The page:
4. Ellery

    That sounds better than cities like Sumner annexing unincorporated areas to accommodate future growth at a lower density. I believe that would be the definition of “sprawl.”

  5. Sara

    Exactamundo, Ellery.

  6. andrew

    @4 That’s a very narrow definition of “sprawl”. By your definition, and a bad one. If a place is developed at some low-density level (auburn hills for example) and gets annexed by a city (say, auburn), but adds no people or land, that’s sprawl?

    That’s a joke, a terrible defintion, and it makes no sense.

  7. andrew

    @3 The GMA is stupid if it dictates that Sumner adds 4,000 people.

    You are totally and completely crazy if you think that those 4,000 people would ride Sounder, which even with it’s growth, has fewer than 10,000 passengers a day. That’s both directions, not one-way. Don’t be ridiculous and think just because there’s rail access that those people will take the train.

    I Sumner already planned on putting the people around the station, than what good was that provision in the bill? If Sumner didn’t plan on that, and you are going to cram them around the station but they are still driving to work in Tacoma or Bellevue, what’s the point?

    It makes much more sense to say “hey Sumner, you have no jobs and you’re shit-far from everything you get to grow only a little bit” and say “hey Bellevue you have a lot of jobs and are shit-close to everything, you have to grow a lot”.

  8. Matt the Engineer

    I think @4 is talking about Sumner + surrounding areas all at exurban SFH density levels, not annexing just to annex.

  9. andrew

    I pressed the button early, what I meant was:
    It makes much more sense to say “hey Sumner, you have no jobs and you’re shit-far from everything you get to grow only a little bit” and say “hey Bellevue you have a lot of jobs and are shit-close to everything, you have to grow a lot”, than it does to say “Hey Sumner, you have eight trains a day going through your little town, you now can put 8,000 people around that station if you want to.”

  10. Sara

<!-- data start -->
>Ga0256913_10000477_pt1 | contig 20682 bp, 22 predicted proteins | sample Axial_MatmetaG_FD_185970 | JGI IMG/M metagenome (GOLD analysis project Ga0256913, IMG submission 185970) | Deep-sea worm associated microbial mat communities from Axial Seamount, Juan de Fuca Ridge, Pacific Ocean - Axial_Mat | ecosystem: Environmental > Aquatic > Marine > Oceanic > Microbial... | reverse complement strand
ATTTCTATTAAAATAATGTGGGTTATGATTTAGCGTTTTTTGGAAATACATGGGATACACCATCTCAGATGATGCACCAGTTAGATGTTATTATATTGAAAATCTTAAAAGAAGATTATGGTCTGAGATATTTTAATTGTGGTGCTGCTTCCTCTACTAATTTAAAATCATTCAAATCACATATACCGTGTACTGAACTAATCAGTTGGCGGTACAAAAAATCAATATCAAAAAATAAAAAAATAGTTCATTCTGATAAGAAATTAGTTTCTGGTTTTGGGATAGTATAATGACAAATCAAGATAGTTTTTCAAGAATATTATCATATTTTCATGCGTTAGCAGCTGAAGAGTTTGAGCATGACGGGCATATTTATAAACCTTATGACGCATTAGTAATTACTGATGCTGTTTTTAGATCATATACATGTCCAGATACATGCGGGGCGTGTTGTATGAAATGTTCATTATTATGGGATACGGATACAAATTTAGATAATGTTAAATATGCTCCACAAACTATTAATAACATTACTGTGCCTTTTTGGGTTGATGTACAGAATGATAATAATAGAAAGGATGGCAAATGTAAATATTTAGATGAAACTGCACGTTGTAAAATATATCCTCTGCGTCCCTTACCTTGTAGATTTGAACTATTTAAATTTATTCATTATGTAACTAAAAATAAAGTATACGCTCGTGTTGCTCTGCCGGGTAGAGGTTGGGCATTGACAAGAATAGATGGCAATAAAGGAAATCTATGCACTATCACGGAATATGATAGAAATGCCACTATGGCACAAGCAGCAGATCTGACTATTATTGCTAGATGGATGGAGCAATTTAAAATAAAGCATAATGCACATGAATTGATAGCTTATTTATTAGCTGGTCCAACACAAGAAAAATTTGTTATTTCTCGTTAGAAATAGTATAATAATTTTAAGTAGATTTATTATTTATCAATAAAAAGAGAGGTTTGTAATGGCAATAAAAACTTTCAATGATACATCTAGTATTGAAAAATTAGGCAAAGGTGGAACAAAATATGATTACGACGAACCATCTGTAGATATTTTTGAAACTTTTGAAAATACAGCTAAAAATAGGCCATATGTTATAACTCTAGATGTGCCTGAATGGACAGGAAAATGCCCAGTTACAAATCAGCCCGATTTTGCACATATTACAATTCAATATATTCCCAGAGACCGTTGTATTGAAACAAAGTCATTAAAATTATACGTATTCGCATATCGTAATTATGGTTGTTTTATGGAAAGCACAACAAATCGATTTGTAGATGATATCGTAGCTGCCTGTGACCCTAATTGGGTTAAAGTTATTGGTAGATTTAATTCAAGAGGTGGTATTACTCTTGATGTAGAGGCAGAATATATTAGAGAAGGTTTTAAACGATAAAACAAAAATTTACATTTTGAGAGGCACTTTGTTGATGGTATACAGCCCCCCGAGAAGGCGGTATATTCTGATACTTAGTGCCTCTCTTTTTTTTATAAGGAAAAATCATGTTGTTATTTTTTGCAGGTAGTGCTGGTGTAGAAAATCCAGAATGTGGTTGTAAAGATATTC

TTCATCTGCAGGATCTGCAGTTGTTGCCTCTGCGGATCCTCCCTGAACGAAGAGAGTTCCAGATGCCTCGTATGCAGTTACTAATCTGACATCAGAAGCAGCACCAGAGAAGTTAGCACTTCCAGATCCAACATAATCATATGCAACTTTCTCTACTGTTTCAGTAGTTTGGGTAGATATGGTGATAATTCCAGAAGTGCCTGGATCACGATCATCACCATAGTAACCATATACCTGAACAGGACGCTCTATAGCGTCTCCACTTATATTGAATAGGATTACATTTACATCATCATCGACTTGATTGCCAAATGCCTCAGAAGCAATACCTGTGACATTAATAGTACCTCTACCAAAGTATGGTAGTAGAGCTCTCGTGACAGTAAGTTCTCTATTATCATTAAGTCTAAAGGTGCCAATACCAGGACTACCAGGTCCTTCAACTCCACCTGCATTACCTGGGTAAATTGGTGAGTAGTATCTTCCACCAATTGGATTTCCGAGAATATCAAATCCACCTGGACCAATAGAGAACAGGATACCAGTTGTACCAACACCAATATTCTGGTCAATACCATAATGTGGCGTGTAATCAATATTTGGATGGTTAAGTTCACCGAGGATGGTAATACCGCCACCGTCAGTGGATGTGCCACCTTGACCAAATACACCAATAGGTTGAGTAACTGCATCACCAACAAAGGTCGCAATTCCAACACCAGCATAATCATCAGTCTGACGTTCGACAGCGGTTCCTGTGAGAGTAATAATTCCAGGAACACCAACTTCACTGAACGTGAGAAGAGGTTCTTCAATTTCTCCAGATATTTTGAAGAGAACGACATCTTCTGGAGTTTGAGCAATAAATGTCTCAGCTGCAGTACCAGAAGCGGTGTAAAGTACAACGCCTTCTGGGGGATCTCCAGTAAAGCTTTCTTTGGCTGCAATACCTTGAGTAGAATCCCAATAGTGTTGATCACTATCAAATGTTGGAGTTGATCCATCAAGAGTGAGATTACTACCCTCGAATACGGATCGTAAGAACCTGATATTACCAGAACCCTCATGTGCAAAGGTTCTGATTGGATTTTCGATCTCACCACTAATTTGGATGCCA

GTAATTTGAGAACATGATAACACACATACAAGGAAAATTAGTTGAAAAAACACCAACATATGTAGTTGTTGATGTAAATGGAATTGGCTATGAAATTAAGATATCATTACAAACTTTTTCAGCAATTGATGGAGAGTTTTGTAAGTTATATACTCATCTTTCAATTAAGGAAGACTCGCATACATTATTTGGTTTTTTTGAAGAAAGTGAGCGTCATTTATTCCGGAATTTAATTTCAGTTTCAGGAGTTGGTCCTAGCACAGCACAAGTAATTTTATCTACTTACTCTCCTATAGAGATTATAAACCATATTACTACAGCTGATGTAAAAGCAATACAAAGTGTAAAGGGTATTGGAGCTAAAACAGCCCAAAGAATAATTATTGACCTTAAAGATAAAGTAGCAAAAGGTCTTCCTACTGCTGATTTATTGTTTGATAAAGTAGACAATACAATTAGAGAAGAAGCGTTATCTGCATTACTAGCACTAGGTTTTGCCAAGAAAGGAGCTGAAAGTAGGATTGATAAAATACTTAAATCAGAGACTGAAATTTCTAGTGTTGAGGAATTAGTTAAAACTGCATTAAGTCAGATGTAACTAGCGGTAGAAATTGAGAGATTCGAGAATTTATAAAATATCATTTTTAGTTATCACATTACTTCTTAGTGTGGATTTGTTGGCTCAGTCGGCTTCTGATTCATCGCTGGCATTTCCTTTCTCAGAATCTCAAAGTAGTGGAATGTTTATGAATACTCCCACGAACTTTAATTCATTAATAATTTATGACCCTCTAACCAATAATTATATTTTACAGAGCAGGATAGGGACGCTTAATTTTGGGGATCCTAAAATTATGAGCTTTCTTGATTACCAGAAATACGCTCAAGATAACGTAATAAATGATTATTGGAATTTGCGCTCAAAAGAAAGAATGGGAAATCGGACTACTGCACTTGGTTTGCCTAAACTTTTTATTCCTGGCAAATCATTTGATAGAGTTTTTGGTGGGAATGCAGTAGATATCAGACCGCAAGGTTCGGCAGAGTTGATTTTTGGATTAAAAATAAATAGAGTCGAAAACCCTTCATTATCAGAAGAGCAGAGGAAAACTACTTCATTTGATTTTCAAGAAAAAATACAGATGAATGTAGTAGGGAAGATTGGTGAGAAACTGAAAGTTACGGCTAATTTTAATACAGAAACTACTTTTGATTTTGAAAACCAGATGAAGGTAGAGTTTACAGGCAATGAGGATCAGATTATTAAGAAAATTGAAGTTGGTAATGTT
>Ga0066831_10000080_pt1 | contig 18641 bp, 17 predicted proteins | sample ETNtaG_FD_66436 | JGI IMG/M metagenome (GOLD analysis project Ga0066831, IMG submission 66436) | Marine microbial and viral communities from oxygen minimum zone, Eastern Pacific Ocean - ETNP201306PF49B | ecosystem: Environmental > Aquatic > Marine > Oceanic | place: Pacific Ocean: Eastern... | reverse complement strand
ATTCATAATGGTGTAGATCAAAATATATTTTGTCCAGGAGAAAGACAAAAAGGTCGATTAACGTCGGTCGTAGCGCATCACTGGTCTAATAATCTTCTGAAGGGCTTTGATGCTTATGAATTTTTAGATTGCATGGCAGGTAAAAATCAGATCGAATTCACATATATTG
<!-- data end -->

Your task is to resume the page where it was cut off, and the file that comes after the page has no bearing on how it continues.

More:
Andrew:

    During the same time period, Bellevue is expected to grow by nearly 25,000, and Seattle by over 50,000. So, yes, I agree with you that it makes sense for Sumner to grow by a little and places like Bellevue to grow by a lot. And so follows the GMA.

    Most growth should be directed to cities with jobs, yes, and in fact, the vast majority of population growth is targeted to jurisdictions with or near job centers. But not all growth will be so confined. Some folks want to live in smaller towns. So let them have Sumner. Maybe some folks will commute by train, some will drive. Some will be children. And some will be retirees looking for a compact and walkable community, quieter than Seattle, but with good transit to the bigger cities. The point is that we can provide an array of housing and community choices in our region while still being environmentally and socially responsible.

    “Sprawl” is development that creeps outside of our urban growth area into rural and resource lands, or low-density auto-oriented development inside or outside the UGA.

    I do not consider planned compact growth in existing cities with transit to be sprawl.

    As for what 1490 would have done that cities are not doing already…it would have included modest density thresholds with strong affordability requirements, and required design guidelines, open space plans and consideration of transportation demand management measures. It would have required comprehensive sub-area planning in these station areas. Many cities were doing something along these lines anyway, to one extent or another, and the bill would have strengthened those efforts.

    What remains in SHB 1490 is still an important step forward, and we are hoping for its passage out of the House tonight.

  11. andrew

    I don’t agree with that definition of sprawl. Adding thousands of people and walmarts and a drive-through starbucks to Black Diamond isn’t sprawl by that definition but it is by mine.